Tuesday, 5 March 2013

The Murder of Mrs Martin: Ghosts of Gawler: Part 7

Ghosts of Gawler
The Murder of Mrs Martin

Tragedy struck Gawler on Wednesday the 24th of June 1925, when a 14 year old Gawler High School student, a young man by the name of James Keats, shot and killed Mrs Martin, his boarding house owner, then killed himself.

Northern Times Carnarvon, WA, Friday 26 June 1925, page 3
The tragedy shook the then small country town and made news headlines right around Australia.
James Robert Keats, described as a normal boy with a tendency to over study his school work.
Events that transpired that day came to light via witnesses prior to the event, and the only survivor, a little girl, the daughter of the victim, Ms. Silvia Martin.

Earlier in the day Keats and another lad, one of the victims sons, had set off to go to school sports, Keats got as far as the old cemetery (what is now known as Pioneer Park, across from Coles), and had to turn back as he had forgotten some books, this was after 3pm in the afternoon.
Bunyip Gawler, SA 1863 - 1954,
Friday 26 June 1925, page 2, 3
Keats at some point returned to the home, and wrote a small incomplete note, that read: “Dear Mum – Just a few lines to let you know I have found out...”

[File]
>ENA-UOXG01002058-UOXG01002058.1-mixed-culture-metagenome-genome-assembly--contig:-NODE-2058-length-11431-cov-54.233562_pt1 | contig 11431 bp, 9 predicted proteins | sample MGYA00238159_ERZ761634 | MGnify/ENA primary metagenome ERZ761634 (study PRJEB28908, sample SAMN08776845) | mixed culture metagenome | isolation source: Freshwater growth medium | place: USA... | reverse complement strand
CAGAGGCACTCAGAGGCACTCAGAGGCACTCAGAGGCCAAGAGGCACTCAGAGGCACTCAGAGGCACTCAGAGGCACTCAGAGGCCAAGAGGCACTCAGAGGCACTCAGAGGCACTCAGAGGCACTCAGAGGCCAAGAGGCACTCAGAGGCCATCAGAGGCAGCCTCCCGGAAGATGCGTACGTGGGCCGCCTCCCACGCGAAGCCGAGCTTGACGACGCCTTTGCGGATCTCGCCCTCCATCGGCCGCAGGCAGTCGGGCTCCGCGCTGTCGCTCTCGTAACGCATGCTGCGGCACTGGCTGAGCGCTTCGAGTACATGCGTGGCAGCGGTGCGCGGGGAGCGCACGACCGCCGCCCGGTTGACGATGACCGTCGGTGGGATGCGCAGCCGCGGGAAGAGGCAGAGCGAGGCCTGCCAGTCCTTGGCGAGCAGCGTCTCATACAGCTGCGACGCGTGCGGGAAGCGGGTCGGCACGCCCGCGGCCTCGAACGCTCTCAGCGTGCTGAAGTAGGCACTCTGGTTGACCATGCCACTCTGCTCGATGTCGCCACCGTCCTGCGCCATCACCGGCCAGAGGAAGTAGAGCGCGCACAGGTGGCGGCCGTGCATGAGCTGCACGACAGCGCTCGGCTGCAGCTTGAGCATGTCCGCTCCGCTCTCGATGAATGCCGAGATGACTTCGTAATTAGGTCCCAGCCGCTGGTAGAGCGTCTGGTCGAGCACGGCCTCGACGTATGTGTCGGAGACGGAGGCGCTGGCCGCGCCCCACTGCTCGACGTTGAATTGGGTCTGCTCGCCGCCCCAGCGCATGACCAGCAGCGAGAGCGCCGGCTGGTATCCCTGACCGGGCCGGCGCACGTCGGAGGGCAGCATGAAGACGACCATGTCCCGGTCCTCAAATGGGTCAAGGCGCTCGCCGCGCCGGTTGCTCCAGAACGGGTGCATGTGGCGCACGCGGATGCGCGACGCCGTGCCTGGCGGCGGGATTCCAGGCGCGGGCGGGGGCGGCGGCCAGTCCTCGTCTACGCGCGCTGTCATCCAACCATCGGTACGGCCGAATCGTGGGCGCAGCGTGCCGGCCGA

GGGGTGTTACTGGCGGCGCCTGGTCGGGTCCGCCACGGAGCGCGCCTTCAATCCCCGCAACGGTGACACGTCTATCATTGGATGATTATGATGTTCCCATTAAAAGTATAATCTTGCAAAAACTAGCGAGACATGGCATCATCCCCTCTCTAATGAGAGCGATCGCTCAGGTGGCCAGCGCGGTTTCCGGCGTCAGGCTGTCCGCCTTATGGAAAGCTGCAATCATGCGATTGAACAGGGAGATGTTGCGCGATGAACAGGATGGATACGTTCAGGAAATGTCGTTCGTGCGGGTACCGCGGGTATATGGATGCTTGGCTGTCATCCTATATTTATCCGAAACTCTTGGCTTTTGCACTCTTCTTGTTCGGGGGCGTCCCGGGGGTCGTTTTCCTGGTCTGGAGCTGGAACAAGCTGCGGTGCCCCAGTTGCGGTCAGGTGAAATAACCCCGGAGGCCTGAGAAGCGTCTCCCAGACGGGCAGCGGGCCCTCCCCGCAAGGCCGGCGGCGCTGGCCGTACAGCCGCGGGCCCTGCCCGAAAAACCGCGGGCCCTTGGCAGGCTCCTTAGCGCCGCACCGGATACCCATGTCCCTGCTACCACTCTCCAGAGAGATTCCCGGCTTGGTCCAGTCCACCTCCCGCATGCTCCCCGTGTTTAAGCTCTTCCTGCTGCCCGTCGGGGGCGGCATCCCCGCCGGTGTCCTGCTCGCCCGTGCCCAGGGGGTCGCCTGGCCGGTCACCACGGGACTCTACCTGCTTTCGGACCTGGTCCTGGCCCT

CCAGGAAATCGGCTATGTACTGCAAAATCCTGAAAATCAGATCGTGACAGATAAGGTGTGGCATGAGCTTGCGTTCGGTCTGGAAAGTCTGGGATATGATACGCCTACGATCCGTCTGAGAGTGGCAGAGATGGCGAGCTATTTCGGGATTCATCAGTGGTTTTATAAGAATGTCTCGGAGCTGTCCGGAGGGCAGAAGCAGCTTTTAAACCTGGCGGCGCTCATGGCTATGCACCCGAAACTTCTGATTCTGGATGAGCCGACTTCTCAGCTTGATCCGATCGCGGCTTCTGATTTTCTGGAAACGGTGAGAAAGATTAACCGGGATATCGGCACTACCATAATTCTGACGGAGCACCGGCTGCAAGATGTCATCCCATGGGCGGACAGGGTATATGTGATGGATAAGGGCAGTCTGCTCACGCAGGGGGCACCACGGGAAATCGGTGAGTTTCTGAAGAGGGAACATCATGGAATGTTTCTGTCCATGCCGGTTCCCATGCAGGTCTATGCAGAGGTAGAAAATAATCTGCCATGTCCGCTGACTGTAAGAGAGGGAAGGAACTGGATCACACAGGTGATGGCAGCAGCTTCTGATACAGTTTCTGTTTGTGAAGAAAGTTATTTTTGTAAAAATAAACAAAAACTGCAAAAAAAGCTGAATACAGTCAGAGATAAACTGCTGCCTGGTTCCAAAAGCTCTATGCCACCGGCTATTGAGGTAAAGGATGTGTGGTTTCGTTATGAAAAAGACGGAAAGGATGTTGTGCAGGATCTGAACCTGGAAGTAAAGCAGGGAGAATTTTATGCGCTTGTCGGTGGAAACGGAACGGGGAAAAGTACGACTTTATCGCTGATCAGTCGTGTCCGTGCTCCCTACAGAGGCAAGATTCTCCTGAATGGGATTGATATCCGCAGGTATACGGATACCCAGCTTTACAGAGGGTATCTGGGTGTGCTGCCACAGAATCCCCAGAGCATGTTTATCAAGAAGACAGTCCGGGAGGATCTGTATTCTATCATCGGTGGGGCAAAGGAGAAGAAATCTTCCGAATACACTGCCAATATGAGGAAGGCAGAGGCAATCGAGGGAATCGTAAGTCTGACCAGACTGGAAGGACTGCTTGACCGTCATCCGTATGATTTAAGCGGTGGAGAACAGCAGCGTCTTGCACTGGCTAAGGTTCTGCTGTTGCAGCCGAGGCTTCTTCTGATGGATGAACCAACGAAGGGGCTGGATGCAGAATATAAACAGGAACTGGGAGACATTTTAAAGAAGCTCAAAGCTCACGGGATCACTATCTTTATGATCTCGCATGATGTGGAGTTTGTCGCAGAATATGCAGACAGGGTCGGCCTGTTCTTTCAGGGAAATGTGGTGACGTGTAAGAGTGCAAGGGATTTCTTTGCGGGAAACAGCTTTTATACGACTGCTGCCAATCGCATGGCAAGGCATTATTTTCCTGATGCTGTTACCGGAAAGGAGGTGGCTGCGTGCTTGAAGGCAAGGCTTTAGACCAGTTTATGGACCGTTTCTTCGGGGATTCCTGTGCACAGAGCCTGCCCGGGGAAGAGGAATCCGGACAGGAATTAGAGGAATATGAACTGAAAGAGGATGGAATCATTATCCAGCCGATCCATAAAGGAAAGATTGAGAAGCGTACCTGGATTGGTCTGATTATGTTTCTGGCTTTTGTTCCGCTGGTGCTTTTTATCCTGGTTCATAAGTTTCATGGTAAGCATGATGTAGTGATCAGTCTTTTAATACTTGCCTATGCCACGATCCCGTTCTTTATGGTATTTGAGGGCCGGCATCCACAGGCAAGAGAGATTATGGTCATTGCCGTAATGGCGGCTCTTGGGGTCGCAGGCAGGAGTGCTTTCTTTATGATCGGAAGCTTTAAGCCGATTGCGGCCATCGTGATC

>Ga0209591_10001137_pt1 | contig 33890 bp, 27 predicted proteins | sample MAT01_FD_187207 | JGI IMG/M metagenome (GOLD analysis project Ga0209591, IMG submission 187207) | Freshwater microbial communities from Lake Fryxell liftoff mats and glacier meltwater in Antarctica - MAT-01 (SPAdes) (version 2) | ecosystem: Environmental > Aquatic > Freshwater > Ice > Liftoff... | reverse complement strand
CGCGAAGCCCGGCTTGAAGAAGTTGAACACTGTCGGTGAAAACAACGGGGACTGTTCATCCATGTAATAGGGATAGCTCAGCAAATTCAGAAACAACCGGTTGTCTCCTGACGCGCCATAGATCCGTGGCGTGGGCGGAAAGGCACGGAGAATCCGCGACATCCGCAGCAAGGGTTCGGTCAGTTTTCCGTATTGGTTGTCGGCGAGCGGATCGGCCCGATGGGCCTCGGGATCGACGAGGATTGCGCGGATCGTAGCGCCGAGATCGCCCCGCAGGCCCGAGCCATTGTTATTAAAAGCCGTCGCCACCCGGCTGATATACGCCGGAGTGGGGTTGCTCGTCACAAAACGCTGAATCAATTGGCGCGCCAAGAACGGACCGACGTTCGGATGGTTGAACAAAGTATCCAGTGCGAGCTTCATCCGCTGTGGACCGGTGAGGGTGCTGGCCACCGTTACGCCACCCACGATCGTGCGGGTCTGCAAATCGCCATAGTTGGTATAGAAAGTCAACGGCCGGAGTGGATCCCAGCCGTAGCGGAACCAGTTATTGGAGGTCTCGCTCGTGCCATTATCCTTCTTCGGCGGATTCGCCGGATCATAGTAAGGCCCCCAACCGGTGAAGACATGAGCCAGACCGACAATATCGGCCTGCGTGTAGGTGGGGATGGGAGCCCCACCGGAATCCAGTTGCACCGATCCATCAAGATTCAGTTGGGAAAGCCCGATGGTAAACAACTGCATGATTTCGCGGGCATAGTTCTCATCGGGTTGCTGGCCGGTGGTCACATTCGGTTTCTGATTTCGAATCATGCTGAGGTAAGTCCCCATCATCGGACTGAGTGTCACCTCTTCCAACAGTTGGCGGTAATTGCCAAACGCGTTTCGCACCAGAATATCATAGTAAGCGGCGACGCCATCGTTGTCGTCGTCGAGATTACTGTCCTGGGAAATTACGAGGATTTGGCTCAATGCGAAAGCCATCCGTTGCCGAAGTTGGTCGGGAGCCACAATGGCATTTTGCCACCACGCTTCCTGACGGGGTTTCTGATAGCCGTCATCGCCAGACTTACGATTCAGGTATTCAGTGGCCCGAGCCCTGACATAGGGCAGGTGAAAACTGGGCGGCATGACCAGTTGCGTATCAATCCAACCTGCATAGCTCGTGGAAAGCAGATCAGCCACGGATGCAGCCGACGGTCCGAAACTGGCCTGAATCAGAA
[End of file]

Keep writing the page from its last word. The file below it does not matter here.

Either whilst writing, or very near after writing, Keats took his Boy Scout knife and stabbed Mrs Martin, so viciously he broke some of her ribs, Keats then struck Mrs Martins daughter, Silvia with the butt of a rifle he had taken from the wardrobe of Mr Martin.
He threw a coat over the girls head at some point, and struck her again. The coat, according to the girls testimony, then lifted enough for her to see Keats lift the rifle, point it at his own chest, and shoot. Killing him.
The young girl then ran into the street seeking help, which she found with a nearby neighbour.

Border Watch Mount Gambier,
Friday 26 June 1925, page 3
The case hit the courts and the headlines, with a number of interesting theories as to why the boy, who left no clues, and had no motive, would kill Mrs Martin, then himself. 
One of the more “interesting” theories came from long standing Gawler Lawyer, Mr Rudall who’s theory was the boy had “over-studied” therefore creating a temporary “brain-storm” of derangement that led to the murder suicide.
The case was never concluded satisfactorily, and still remains a mystery as to why Keats did what he did, the Coroner put Keats actions down as “ A loss of reason” on the part of the boy....

Will we ever know what truly happened on that fateful afternoon in Gawler?

© 2013 Allen Tiller

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